Learn how to emphasize freckles and add a dim moody effect in Photoshop. I don’t remember exactly where I saw this effect but I do remember someone asking about it in the postprocessing subreddit and I thought it’d be a nice tutorial especially for beginners who don’t have much experience with Photoshop. It’s an easy simple effect and you’ll be learning how to do this with a very minimal and nondestructive set of layers.
We’re going to start by enhancing the freckles. There are a couple ways to enhance freckles in Photoshop. In the past, I taught people how to use the yellow channel to hide or enhance freckles and it works very well. If you want to learn how to do that, it’s in my skin retouching video.
But for this tutorial, I’ll show you another way of doing it that is simpler, faster, and still gives you great results.
Here’s how to do it. In the adjustments panel, add a Channel Mixer adjustment layer. If you don’t see this panel, you can open it by going to Window > Adjustments.
In the Properties panel, start by checking the Monochrome option which will make this layer black and white. Next, set the reds to -50, greens to -50, and blues to 200. You can also adjust the constant slider here if you need to adjust the brightness.
And as you can see with this black and white layer, it’s really emphasizing and bringing out the freckles.
Next, change the blending mode of this layer to Luminosity and adjust the opacity.
And by turning on and off this layer, you can see that it’s really emphasizing the freckles.
If you only want this layer to affect the skin, you can paint in the mask. So start by selecting the layer mask in the layers panel and then press Ctrl or Cmd + I to invert it to black.
Select your Brush tool, make sure your foreground color is white, and then paint over the areas where you want the effect to appear.
Adding a Dim Moody Effect
Next, we’re going to add an effect that gives it a dim and warm effect using the tone curves which is the most efficient way of doing this. For this tutorial, the tone curve we’re going to apply is very simple and easy. So you don’t need to fully understand the tool to be able to follow along. But if you have the time, I highly recommend watching the tone curves video in the info card on the top-right corner. The tone curves is the most useful adjustment for photographers and you’ll find it in pretty much every image editing software including Lightroom, Affinity Photo, Capture One, and even some mobile apps like Snapseed and Lightroom Mobile.
So here’s how to add the moody effect. In the Adjustments panel, add a Curves adjustment layer.
Here, we’re going to start with the RGB channel. Drag the top-right point downwards to dim the image like this.
Next, click on the middle of the chart and add a point right in the center. This will restore the brightness a bit while still keeping the dim look.
Next, click on the dropdown menu and switch to the blue channel.
For a lot of people, the red, green and blue tone curves is where people get confused the most. And for those of you who don’t know how to use the tone curves, he’s an easy way to understand how it work. Imagine the tone curves like this. This isn’t what it actually looks like in Photoshop but just imagine that it does. And keep this image in your head as you’re adjusting – it’ll make things so much easier.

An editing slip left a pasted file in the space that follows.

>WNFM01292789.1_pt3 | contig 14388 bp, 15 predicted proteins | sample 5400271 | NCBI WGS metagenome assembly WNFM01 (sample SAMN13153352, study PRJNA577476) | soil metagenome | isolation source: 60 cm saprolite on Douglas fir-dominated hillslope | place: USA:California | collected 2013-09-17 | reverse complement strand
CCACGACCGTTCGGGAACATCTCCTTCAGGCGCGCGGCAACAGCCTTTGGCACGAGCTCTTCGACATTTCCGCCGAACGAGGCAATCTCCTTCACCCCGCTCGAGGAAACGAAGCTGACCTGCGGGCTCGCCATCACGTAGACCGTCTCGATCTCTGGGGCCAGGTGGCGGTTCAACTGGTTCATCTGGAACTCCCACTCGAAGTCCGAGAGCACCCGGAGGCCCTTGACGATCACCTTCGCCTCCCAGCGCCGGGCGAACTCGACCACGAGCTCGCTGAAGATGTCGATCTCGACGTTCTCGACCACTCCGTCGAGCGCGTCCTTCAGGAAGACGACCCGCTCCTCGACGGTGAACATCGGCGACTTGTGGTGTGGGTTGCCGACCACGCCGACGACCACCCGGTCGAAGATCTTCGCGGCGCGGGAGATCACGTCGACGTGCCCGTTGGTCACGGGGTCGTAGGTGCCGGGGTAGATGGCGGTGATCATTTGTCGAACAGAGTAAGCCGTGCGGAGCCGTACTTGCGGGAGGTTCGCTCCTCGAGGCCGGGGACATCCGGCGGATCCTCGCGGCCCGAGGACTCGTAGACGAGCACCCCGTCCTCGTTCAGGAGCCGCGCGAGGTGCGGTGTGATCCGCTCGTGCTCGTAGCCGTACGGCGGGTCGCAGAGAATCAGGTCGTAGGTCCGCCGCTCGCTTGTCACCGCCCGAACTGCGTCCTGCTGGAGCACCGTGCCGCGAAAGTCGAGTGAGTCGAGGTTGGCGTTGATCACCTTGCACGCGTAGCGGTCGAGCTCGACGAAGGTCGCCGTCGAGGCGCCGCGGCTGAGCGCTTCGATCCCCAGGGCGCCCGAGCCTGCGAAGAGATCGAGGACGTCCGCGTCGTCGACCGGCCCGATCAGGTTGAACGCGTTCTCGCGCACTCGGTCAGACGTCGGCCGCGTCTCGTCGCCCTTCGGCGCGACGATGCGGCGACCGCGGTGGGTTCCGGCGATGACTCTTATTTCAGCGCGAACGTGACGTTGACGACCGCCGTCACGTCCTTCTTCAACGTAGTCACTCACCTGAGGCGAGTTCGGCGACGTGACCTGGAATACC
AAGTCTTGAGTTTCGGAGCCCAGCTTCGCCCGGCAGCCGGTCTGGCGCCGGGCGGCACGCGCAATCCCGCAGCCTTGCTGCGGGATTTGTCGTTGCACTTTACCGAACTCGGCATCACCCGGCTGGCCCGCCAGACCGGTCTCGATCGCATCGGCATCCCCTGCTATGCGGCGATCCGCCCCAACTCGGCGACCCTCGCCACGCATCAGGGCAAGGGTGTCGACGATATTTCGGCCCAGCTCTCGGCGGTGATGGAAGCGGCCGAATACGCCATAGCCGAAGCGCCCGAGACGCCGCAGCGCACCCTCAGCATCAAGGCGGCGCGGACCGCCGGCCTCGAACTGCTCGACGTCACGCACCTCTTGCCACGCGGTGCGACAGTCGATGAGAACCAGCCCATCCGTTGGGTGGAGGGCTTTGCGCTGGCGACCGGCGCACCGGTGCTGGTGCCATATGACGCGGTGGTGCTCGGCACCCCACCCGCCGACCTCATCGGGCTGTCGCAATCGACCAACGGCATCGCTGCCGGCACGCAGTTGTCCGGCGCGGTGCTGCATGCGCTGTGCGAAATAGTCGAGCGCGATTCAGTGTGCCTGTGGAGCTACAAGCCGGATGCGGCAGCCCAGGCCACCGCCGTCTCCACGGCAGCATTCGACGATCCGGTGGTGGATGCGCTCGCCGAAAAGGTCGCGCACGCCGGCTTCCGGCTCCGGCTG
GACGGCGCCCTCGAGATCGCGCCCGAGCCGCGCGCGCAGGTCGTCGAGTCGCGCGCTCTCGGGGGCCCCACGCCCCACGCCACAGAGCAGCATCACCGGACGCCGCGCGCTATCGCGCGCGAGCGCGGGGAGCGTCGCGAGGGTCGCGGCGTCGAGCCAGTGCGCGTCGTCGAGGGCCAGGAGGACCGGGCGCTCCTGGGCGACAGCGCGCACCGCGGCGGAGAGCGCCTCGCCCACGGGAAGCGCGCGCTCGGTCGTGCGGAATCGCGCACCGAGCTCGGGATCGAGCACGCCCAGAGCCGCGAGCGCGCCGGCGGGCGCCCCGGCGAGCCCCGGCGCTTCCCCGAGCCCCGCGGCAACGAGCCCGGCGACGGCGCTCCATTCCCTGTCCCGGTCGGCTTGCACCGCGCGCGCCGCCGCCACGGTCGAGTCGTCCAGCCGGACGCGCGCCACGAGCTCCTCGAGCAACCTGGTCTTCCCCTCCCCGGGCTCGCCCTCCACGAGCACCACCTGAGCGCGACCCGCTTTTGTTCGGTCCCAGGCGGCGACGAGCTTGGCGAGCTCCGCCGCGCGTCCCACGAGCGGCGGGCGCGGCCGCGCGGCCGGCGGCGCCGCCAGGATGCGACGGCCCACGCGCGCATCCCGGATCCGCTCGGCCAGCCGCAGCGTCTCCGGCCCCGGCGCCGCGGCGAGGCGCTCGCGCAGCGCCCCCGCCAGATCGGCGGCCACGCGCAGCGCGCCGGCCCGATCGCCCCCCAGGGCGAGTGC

In the Blue channel, drag the top-right point downwards like this to tint the highlights yellow.
Next, lift the bottom-left point upwards like this to tint a very tiny amount of blues to the shadows.
And we’re done. Here’s how the image looks like before, and after this adjustment. Using the tone curves is the best way to keep your layers minimal.
Simple Lighting Effect
To complete the image, we’re going to add a simple lighting effect with just one gradient fill layer.
In the Layers panel, click on the New Fill or Adjustment layer button here and select Gradient Fill. By the way, you won’t find this in the Adjustments panel because it’s technically a fill layer not an adjustment layer.
In the Gradient Fill options, select the black to white gradient. If you don’t see this, you can click on the cogwheel icon and select Reset Gradients.
Next, set the style to Radial and checkmark the reverse option. Adjust the scale to however large you want it – I’ll set mine to 150%. Click OK when you’re done.
We now have a gradient and to make it blend with your photo, change the blending mode to Soft Light. I’m also going to move this layer below the curves adjustment layer so that it doesn’t override the tone curves that we made earlier.
Now we can reposition the light. To do this, doubleclick on the thumbnail to readjust the Gradient Fill settings.
Click and drag on your document and you’ll notice that the light moves around wherever your mouse is. I’m going to position mine around the face and I’m also going to adjust the scale to enlarge the gradient.
If we turn on and off this layer, you can see that it changes the lighting a lot. Unlike a traditional vignette, this gradient overlay can be repositioned anywhere and it’s a great way to add focus to your photo.
We’re done! Here’s how the photo looks like before and after.